Beware of the pitch for a warranty on your new electronic gadget. Here's what you need to know before buying a tablet, cellphone, computer, gaming system or TV.
Buying an electronic device this holiday season? Brace yourself for the retailers’ extended warranty pitch. It’s supposed to provide reassurance that if anything goes wrong with your tech gadget, it’ll be repaired or potentially replaced, at no additional charge. But is it really worth the cost?
Dan Zivetz, owner of highly rated West LA Computer Fix in Los Angeles, says many consumers never use the warranty because the product doesn’t fail during the lifetime of the agreement, or the fixes and replacements don’t meet the terms.
Big ticket items versus smaller gadgets
Consider purchasing a warranty for big ticket items like 50-inch screen or larger televisions, and computers that cost more than $2,000, recommends Mack Blakely, executive director of National Electronics Service Dealers Association, an industry group. About 70 percent of the Association’s members do repair work under extended warranties. Blakely says warranties for small TVs, inexpensive notebooks and tablets usually aren’t worth the investment, especially if the out-of-pocket repair or replacement cost barely exceeds the price of the warranty.
Given the cumulative costs from a monthly insurance premium and deductible to replace lost or damaged smartphones, consumer advocates say shoppers could fare better putting that money toward a new model when an older device goes kaput. Selling a damaged phone to a repair company also helps offset the cost of a newer phone.
Whatever you decide, don’t feel pressured to buy any warranty at the register, Blakely says. “You can buy an extended warranty on any product within a certain time frame. And you have at least a 90-day labor warranty from the manufacturer,” he says.
Other options for protection
Consumers who pay with certain credit cards automatically have additional protection for up to an extra year, says Meghan Cieslak, communications director for the Electronic Transactions Association, an international trade group for companies that offer electronic transaction processing products and services. “Many cards offer free, extended-warranty protection for purchases that come with an existing manufacturer’s warranty,” she says.
Cieslak says all warranties have requirements, so contact your card’s warranty processing center for more information. If you’re still considering an extended warranty, members and providers say you should assess your situation beforehand.
Member Dan Fassett of Langhorne, Pa., declined an extended warranty on his laptop, iPhone and iPad because he says the manufacturers make reliable products and he plans to upgrade if they fail. “The whole consumer electronics era is changing so quickly,” he says. “Do you need a five-year warranty on a product that you know you’ll trade up in a year?”
Yet Fassett bought a $100 five-year warranty for a 42-inch television because he felt the price was reasonable and wanted the convenience of in-home repair service. He says he had to have the television repaired twice since he bought it three years ago, including within the first couple of months after the purchase. “The screen went bad,” he says. “A year later, the sound went bad.”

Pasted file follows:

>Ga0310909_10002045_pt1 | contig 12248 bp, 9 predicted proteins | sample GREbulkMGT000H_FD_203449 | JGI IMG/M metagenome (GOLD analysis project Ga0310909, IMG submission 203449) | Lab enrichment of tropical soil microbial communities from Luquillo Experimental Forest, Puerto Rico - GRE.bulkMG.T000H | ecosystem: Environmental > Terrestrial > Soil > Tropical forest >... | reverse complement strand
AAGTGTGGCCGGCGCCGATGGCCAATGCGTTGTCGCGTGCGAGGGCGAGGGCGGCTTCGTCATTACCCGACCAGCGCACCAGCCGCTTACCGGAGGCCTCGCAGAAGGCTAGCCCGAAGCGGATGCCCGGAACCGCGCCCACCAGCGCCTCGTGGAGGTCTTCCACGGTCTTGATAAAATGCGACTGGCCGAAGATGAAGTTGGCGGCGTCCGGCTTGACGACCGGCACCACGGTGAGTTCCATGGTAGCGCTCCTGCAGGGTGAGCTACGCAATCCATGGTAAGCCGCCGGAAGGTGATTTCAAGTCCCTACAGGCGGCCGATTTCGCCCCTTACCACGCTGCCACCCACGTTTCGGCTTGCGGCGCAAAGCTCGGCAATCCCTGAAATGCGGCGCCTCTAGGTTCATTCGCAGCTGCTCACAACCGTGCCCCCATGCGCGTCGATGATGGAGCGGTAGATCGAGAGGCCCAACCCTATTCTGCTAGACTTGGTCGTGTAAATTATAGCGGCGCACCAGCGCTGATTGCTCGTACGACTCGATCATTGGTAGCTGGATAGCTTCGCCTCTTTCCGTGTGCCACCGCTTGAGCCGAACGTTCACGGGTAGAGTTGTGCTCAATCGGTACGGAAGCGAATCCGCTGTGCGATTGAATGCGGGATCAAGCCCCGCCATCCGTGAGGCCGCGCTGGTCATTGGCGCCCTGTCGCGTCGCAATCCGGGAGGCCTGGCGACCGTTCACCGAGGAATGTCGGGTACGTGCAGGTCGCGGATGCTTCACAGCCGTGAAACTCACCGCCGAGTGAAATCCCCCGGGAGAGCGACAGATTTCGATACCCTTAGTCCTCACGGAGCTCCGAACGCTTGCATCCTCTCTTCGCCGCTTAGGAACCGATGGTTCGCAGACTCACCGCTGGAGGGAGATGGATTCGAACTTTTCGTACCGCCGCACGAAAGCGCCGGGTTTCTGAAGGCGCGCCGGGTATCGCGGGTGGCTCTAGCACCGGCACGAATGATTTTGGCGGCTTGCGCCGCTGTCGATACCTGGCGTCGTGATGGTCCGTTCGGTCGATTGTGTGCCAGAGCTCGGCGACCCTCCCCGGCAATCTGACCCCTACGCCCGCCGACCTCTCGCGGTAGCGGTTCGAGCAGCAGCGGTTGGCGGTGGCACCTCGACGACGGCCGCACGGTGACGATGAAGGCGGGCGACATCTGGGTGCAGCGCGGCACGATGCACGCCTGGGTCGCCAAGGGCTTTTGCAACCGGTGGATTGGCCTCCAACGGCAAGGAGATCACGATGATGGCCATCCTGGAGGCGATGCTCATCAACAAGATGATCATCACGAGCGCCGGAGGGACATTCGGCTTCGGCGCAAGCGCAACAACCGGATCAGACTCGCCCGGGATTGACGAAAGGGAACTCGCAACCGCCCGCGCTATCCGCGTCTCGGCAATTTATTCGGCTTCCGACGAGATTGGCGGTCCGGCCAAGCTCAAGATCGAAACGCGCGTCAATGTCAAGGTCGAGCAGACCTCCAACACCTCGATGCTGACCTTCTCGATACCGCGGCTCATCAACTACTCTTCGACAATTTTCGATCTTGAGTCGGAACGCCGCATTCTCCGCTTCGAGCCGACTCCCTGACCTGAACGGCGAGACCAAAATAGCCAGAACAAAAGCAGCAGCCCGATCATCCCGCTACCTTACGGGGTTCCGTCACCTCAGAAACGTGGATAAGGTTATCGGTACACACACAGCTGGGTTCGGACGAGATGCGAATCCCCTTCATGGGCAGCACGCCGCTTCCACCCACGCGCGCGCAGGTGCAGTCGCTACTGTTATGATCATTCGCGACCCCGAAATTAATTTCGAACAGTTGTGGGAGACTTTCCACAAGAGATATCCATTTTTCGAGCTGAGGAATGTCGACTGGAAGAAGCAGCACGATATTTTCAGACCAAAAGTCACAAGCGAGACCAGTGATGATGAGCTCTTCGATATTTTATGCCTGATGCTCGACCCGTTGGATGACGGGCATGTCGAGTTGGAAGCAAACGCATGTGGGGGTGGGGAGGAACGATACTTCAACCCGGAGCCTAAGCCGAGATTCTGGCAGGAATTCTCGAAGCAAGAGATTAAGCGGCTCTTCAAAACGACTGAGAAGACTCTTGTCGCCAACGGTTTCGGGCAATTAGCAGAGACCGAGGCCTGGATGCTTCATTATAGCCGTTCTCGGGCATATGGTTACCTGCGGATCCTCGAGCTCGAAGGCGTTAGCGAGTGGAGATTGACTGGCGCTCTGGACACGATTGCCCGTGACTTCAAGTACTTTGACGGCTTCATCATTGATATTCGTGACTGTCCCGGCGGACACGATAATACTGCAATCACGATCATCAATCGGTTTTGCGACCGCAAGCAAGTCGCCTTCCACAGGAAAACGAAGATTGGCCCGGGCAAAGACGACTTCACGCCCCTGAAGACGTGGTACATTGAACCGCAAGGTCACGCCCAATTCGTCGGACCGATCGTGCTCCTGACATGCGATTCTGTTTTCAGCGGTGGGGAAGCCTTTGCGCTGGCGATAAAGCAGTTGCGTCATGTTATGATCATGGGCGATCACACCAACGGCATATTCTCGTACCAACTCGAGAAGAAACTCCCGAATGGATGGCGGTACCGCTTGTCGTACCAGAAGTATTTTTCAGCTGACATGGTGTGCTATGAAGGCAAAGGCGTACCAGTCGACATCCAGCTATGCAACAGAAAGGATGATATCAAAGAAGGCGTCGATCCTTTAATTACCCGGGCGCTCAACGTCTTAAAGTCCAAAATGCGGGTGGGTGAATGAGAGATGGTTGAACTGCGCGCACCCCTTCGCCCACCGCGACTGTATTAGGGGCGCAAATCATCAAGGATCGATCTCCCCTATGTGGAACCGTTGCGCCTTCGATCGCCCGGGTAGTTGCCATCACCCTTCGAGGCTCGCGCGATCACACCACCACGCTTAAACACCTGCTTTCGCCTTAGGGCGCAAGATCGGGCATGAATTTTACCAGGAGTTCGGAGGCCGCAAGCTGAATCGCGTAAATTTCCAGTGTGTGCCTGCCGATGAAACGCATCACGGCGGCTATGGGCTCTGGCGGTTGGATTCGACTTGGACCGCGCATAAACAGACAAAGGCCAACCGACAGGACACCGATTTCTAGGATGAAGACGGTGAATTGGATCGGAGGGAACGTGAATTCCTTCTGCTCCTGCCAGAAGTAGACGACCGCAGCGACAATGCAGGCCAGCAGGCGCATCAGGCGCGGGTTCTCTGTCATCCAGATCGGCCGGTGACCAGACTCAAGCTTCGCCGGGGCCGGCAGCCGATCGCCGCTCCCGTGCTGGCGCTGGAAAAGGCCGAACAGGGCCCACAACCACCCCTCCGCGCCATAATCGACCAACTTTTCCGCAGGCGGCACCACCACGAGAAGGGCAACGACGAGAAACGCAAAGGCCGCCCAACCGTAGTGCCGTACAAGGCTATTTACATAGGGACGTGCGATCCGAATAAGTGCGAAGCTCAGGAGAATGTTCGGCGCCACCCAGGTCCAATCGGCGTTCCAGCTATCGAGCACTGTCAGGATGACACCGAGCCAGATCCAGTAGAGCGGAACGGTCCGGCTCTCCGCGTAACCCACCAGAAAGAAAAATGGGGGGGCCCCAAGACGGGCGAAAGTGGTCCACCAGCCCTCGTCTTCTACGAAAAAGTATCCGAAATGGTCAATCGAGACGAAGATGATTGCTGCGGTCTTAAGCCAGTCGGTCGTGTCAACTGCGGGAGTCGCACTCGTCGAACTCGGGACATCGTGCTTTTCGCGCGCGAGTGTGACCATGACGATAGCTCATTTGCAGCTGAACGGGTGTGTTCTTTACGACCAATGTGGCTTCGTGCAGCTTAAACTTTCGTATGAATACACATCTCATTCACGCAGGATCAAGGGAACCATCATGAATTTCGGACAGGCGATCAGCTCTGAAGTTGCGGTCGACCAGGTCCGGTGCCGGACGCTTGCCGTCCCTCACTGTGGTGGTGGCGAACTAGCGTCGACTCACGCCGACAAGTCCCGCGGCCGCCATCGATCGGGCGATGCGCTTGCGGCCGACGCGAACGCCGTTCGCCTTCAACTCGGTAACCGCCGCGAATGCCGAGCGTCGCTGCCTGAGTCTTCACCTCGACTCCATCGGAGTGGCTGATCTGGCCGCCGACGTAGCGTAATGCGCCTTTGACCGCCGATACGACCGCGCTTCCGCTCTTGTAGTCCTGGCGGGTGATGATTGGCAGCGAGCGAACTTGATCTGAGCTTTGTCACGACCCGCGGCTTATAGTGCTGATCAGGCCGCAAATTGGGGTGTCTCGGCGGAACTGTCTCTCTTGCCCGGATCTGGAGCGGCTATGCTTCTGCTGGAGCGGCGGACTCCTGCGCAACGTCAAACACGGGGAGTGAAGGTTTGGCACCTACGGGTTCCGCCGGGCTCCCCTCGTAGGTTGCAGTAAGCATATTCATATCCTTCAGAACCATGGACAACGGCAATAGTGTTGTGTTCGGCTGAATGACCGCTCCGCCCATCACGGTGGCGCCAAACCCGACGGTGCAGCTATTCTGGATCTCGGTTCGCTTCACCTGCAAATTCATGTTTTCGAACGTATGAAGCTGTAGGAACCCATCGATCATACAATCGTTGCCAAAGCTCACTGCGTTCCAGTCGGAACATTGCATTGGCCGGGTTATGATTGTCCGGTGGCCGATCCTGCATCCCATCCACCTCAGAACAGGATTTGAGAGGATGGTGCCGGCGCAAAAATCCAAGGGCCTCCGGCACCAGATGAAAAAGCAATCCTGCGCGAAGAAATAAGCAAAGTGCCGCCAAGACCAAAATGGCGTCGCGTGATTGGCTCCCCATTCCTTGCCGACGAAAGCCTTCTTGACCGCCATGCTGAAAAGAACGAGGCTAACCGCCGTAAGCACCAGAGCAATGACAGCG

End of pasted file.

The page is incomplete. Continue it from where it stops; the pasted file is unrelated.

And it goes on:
Although the manufacturer’s warranty covered the first repair, Fassett says the five-year extended plan paid for the second, which he estimates would have cost at least $100 more than the warranty. The retailer arranged both repairs, which occurred in his home. “I was very satisfied with the result.”
Member Susan Sears of Rochester Hills, Mich., described her latest warranty purchase as a quite different experience. She shelled out $329 for a warranty on a laptop she gave to three pre-tween grandchildren, thinking it was a good deal because the salesman promised the policy covered repairs or replacement if the laptop was unrepairable . She says he promised a refund if she didn’t submit a repair claim before the warranty expired, which turned out to be untrue. “Of course our salesman was long gone from the store when it came time to use that warranty,” she says. “I’m so disgusted. Now they can’t find the battery. I feel like I wasted another $329, which we’ll never do again.”
The fine print
Zivetz of West LA Computer Fix says to never rely on a salesman’s summary of the policy’s terms. “With anything in today’s world, there’s fine print,” Zivetz says. “Pay attention to details.”
After the manufacturer’s warranty expires, extended warranties tend to cover manufacturer defects, such as a failing hard drive, fan and USB ports, but some parts may have zero or limited coverage, Zivetz says. He adds that consumers with some computer know-how can pay less than $80 for some parts, such as a 1,000 GB hard drive, and install it or hire a company like his to replace it for labor. He adds that a local computer service specialist will typically try to save your data before making any repairs, unlike computer manufacturers who wipe the data from the hard drive or keep the defective part.
If you want more coverage for a computer, consider having a local pro build one for you. “An advantage of having someone build a [computer] system for you is that you’re getting a longer warranty on each part from the vendor,” Zivetz says.
That said, if a warranty gives you peace of mind, Zivetz recommends accident coverage, because the warranty typically covers accidental breaks and water damage caused by the consumer.
Providers and members also recommend researching and comparing warranties before you go shopping. If an in-store offer tempts you into making an on-the-spot purchase, take time to read the terms and make sure the warranty includes what the sales staff told you. “There are too many variables that can affect your repair or replacement,” Blakely says.